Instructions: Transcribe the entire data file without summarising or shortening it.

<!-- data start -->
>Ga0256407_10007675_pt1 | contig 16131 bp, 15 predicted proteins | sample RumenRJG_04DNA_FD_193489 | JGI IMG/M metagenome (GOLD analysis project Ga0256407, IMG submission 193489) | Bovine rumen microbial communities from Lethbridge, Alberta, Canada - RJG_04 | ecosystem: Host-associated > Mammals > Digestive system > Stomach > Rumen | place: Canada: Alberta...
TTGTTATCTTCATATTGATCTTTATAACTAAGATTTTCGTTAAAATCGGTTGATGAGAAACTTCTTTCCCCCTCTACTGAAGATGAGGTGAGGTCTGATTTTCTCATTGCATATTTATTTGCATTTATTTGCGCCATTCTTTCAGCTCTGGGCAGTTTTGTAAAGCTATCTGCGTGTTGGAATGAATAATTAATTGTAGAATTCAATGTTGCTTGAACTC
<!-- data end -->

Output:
>Ga0256407_10007675_pt1 | contig 16131 bp, 15 predicted proteins | sample RumenRJG_04DNA_FD_193489 | JGI IMG/M metagenome (GOLD analysis project Ga0256407, IMG submission 193489) | Bovine rumen microbial communities from Lethbridge, Alberta, Canada - RJG_04 | ecosystem: Host-associated > Mammals > Digestive system > Stomach > Rumen | place: Canada: Alberta...
TTGTTATCTTCATATTGATCTTTATAACTAAGATTTTCGTTAAAATCGGTTGATGAGAAACTTCTTTCCCCCTCTACTGAAGATGAGGTGAGGTCTGATTTTCTCATTGCATATTTATTTGCATTTATTTGCGCCATTCTTTCAGCTCTGGGCAGTTTTGTAAAGCTATCTGCGTGTTGGAATGAATAATTAATTGTAGAATTCAATGTTGCTTGAACTC